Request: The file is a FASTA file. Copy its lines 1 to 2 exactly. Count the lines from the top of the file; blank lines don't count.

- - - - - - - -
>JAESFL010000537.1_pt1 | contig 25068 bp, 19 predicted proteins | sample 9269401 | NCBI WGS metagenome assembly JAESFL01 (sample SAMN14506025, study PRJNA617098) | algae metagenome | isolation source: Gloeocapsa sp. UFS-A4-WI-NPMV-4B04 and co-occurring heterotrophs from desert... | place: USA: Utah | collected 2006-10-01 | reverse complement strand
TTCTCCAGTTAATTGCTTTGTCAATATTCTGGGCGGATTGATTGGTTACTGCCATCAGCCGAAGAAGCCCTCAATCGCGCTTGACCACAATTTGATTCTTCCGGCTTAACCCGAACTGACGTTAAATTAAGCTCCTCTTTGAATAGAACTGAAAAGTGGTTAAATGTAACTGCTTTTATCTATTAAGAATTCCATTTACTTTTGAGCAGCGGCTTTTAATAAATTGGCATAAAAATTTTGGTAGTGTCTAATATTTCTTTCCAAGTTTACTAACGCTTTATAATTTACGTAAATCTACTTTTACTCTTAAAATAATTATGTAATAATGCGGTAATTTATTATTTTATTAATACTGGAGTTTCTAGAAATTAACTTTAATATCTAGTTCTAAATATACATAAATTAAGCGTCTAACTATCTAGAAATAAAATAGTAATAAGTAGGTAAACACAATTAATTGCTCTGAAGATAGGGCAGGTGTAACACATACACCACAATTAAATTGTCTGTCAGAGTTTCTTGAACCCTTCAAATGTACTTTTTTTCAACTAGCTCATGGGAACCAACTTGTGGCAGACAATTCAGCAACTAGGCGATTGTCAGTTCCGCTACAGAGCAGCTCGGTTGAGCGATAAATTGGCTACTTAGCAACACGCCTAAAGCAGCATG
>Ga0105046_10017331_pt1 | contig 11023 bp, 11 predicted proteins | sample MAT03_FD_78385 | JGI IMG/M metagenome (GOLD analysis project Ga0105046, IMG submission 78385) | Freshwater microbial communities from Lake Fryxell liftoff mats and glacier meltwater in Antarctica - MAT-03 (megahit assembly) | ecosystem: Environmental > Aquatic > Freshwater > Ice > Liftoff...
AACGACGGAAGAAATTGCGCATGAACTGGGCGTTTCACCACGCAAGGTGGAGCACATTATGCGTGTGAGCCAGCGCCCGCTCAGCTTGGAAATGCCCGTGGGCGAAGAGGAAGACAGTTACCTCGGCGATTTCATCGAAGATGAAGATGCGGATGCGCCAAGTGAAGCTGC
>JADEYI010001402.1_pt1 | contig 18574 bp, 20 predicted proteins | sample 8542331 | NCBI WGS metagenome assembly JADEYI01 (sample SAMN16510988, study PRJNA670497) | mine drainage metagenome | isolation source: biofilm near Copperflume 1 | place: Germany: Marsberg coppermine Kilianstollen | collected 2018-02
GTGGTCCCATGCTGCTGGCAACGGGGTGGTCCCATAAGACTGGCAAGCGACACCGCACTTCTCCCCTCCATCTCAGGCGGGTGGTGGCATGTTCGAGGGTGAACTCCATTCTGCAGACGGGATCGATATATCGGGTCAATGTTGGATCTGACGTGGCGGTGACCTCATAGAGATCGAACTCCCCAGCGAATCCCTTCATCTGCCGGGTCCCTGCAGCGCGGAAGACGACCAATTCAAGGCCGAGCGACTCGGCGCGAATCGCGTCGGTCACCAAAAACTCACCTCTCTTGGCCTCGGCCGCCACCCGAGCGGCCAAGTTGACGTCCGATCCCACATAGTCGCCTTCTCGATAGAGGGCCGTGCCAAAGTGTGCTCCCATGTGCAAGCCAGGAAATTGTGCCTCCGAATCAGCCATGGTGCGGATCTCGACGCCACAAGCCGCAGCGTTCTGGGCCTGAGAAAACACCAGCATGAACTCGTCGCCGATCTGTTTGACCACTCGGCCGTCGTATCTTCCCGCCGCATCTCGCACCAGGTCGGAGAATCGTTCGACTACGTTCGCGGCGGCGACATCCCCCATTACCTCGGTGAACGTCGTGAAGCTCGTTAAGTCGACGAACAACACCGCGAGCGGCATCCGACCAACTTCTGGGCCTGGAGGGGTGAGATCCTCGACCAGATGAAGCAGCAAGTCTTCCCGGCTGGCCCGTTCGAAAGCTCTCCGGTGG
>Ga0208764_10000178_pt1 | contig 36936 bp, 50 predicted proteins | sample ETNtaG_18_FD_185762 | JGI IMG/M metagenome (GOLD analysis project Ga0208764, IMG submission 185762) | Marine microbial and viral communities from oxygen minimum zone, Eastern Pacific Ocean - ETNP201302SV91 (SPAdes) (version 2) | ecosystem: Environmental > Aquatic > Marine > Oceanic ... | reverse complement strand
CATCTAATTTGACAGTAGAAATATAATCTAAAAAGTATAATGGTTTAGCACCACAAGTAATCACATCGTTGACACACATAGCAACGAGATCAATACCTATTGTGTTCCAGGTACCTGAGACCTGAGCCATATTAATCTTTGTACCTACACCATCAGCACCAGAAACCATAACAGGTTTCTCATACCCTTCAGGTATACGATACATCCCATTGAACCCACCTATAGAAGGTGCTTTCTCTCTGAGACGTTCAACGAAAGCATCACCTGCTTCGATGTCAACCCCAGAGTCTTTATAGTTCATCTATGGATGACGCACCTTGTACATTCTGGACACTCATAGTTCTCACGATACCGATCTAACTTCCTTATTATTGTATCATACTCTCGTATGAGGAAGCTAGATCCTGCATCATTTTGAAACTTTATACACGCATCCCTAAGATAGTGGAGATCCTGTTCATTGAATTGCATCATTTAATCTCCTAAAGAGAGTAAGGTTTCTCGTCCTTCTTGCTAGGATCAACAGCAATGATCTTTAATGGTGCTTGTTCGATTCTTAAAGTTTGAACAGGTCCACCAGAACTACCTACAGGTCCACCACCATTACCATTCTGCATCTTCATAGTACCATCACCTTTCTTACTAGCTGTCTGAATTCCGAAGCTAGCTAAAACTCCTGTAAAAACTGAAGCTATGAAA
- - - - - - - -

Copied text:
>JAESFL010000537.1_pt1 | contig 25068 bp, 19 predicted proteins | sample 9269401 | NCBI WGS metagenome assembly JAESFL01 (sample SAMN14506025, study PRJNA617098) | algae metagenome | isolation source: Gloeocapsa sp. UFS-A4-WI-NPMV-4B04 and co-occurring heterotrophs from desert... | place: USA: Utah | collected 2006-10-01 | reverse complement strand
TTCTCCAGTTAATTGCTTTGTCAATATTCTGGGCGGATTGATTGGTTACTGCCATCAGCCGAAGAAGCCCTCAATCGCGCTTGACCACAATTTGATTCTTCCGGCTTAACCCGAACTGACGTTAAATTAAGCTCCTCTTTGAATAGAACTGAAAAGTGGTTAAATGTAACTGCTTTTATCTATTAAGAATTCCATTTACTTTTGAGCAGCGGCTTTTAATAAATTGGCATAAAAATTTTGGTAGTGTCTAATATTTCTTTCCAAGTTTACTAACGCTTTATAATTTACGTAAATCTACTTTTACTCTTAAAATAATTATGTAATAATGCGGTAATTTATTATTTTATTAATACTGGAGTTTCTAGAAATTAACTTTAATATCTAGTTCTAAATATACATAAATTAAGCGTCTAACTATCTAGAAATAAAATAGTAATAAGTAGGTAAACACAATTAATTGCTCTGAAGATAGGGCAGGTGTAACACATACACCACAATTAAATTGTCTGTCAGAGTTTCTTGAACCCTTCAAATGTACTTTTTTTCAACTAGCTCATGGGAACCAACTTGTGGCAGACAATTCAGCAACTAGGCGATTGTCAGTTCCGCTACAGAGCAGCTCGGTTGAGCGATAAATTGGCTACTTAGCAACACGCCTAAAGCAGCATG